Army Corps removes Didier Farms from flood relief plan
BY RONNIE WACHTER firstname.lastname@example.org | @ronniewachter October 7, 2013 11:17AM
John Didier, co-owner of Didier Farms, holds sweet corn in his corn field in July 2006. | Buzz Orr/Sun-Times Media
Updated: December 7, 2013 2:45AM
John Didier expressed relief and gratitude Friday, as the news spread that the Army Corps of Engineers no longer wanted to buy his farm land on the border of Buffalo Grove and Lincolnshire and use it as a stormwater retention basin for Aptakisic Creek.
“I’m very thankful for the local support that we’ve got,” the Didier Farms co-owner said. “I’m glad that we’re appreciated here. We’re trying to be a good neighbor.”
For a week and a half, the farm was a piece in the Corps’ plan for flood control along the Des Plaines River and its tributaries. The Didier family’s 80-acre property was targeted to hold 550 acre-feet of compensatory storage from Aptakisic Creek, which cuts through the land’s northwest corner.
The traditional “bathtub” style pond would hold and slowly release stormwater, instead of flooding neighborhoods downstream.
Jeff Zuercher, the Army Corps project manager, confirmed Friday that the Didiers’ corner of Buffalo Grove and Aptakisic roads is now out of that mix. The Army Corps, which unveiled a proposal Sept. 23 in Mount Prospect, still aims to build miles of new levees and retention ponds in the 477-square-mile watershed.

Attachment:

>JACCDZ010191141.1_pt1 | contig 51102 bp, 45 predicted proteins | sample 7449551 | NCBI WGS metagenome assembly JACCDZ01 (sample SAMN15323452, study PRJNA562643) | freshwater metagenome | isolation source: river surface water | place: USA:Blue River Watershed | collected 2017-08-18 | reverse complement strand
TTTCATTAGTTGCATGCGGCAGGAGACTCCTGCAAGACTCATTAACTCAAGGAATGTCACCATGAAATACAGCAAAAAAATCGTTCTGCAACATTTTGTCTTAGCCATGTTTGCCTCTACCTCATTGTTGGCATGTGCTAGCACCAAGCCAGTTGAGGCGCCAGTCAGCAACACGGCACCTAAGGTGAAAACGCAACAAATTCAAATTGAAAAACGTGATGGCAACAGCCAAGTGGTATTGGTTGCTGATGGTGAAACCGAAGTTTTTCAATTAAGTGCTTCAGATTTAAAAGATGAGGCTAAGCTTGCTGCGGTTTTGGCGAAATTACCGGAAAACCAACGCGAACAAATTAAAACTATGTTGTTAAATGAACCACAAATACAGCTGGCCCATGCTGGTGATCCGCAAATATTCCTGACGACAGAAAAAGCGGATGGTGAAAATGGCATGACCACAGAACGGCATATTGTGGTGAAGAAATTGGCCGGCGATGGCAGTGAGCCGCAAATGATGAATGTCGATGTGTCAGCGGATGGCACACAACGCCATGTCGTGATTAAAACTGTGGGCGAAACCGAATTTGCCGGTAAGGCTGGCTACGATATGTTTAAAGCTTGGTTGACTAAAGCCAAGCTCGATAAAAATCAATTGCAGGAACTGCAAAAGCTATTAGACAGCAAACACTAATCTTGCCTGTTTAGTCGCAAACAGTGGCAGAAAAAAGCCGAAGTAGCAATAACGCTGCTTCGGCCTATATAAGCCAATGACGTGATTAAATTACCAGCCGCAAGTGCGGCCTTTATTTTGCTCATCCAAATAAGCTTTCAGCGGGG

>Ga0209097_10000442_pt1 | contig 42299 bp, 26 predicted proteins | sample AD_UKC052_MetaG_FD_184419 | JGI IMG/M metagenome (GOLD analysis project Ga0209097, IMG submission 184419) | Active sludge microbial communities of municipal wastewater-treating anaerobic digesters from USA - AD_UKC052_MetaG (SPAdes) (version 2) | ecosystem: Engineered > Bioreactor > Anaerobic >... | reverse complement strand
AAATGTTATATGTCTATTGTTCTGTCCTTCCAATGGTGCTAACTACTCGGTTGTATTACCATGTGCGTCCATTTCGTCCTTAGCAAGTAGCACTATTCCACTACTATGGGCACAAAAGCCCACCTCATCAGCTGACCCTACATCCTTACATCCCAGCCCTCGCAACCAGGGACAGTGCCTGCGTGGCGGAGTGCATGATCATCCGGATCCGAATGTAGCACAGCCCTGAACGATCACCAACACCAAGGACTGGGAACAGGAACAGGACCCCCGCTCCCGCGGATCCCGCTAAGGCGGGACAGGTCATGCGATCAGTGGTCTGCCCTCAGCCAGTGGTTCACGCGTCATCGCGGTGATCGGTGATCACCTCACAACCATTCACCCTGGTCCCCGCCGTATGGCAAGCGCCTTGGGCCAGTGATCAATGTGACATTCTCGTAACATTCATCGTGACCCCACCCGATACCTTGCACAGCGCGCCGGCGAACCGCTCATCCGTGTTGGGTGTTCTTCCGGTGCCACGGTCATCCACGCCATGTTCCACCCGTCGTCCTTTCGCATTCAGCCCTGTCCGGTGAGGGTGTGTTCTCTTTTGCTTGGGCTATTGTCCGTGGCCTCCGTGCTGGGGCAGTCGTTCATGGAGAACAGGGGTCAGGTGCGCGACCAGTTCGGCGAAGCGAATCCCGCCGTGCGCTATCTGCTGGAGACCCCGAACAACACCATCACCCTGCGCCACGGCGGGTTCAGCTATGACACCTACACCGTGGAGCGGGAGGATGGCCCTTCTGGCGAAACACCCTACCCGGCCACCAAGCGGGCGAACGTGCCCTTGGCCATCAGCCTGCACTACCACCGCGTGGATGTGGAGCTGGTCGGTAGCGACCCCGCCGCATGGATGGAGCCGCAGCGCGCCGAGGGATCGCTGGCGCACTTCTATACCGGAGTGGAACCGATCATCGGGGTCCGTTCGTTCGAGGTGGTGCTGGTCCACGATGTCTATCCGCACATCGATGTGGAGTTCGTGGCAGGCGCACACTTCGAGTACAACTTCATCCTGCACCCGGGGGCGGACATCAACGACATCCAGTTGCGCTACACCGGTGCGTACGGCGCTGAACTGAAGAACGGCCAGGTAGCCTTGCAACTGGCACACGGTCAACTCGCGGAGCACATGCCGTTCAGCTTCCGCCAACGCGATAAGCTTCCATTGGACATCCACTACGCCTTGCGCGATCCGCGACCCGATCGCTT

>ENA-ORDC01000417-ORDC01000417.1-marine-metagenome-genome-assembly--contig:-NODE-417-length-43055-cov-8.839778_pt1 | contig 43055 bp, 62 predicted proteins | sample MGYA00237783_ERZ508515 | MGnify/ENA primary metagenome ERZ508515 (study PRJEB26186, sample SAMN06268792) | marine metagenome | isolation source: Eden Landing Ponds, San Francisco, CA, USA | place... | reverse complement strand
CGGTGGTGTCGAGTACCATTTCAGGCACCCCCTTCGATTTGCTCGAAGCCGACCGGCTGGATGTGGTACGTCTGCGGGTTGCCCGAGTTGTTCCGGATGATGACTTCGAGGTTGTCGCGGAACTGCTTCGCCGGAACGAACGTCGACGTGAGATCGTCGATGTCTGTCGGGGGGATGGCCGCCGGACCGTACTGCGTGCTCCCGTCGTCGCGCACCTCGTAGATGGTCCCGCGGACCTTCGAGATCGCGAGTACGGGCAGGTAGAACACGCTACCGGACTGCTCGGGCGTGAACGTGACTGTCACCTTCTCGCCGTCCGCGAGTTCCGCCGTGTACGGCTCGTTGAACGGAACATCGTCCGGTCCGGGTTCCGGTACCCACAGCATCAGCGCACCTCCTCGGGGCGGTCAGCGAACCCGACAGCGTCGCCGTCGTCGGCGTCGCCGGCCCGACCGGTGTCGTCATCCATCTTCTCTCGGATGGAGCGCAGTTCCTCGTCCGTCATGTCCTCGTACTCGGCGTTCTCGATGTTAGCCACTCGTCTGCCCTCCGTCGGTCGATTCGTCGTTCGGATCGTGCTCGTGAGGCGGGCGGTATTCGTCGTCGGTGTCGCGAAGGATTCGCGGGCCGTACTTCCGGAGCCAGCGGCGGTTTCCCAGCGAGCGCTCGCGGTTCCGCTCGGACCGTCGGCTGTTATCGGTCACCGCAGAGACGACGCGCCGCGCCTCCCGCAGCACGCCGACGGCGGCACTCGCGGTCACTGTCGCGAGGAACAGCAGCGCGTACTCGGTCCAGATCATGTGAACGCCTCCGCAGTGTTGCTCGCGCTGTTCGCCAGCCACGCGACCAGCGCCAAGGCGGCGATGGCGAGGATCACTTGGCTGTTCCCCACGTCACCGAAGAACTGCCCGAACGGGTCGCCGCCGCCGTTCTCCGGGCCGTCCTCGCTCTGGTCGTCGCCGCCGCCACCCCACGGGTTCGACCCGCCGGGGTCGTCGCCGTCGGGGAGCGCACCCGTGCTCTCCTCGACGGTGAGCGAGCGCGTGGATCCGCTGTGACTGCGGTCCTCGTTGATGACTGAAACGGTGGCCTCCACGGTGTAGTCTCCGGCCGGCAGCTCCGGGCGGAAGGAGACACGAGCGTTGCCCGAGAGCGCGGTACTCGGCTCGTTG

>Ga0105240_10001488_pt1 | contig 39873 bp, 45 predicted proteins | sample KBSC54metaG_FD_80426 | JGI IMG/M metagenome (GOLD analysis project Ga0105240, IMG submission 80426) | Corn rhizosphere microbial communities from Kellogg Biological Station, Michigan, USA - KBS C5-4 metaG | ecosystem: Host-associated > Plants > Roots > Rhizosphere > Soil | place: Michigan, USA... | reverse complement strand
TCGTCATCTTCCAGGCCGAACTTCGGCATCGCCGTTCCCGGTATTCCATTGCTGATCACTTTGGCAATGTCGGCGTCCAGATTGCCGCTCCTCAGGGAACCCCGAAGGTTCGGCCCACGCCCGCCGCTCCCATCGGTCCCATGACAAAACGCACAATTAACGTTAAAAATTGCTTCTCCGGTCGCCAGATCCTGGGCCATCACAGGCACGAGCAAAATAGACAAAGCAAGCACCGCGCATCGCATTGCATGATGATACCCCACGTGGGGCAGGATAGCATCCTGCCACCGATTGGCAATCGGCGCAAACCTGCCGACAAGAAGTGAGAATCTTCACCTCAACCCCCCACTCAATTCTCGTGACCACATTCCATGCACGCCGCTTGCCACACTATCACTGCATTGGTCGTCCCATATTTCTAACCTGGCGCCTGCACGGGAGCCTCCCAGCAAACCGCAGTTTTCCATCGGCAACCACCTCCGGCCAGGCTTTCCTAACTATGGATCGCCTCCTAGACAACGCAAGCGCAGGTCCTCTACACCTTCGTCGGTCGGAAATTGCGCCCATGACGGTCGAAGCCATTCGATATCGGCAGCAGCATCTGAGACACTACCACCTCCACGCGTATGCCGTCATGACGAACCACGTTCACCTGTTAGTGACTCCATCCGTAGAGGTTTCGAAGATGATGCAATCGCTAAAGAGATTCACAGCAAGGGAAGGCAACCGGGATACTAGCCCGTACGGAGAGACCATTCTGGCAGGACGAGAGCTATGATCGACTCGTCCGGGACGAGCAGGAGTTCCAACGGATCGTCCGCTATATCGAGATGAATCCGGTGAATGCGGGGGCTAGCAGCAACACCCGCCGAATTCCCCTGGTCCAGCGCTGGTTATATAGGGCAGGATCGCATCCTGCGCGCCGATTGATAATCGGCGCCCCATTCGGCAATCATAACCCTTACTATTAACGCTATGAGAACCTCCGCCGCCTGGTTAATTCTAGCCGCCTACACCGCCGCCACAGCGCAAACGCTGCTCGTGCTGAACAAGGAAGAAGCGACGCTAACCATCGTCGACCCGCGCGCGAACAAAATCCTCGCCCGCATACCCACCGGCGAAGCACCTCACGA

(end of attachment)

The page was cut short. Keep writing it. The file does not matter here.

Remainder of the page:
At the meeting, Zuercher referenced competing plans for the land from Buffalo Grove Village Hall and the Didier family.
Buffalo Grove has long hoped to annex the unincorporated Lake County parcel for commercial development. Didier has made it clear that his family plans to keep farming for more generations.
But until Didier hears from the Army Corps, he remains a little nervous about the future of his farm.
Didier noted that the Corps never contacted him about its initial interest in his land. On Friday, Didier said he hopes to hear from Corps officials that they are no longer interested.
“I want to hear that from them,” Didier said.
In addition to community support, the Didiers also received official backing from the village of Buffalo Grove and the Metropolitan Water Reclamation District. Both boards approved resolutions decrying the Didier portion of the Army Corps’ plan.
Buffalo Grove village manager Dane Bragg said Friday that he was pleased to hear the Army Corps is no longer eyeing the Didier property.
“We’ve spoken with the Didiers recently about their plans,” Bragg said. “They plan to be (here) for some time, and we’re very comfortable with that.”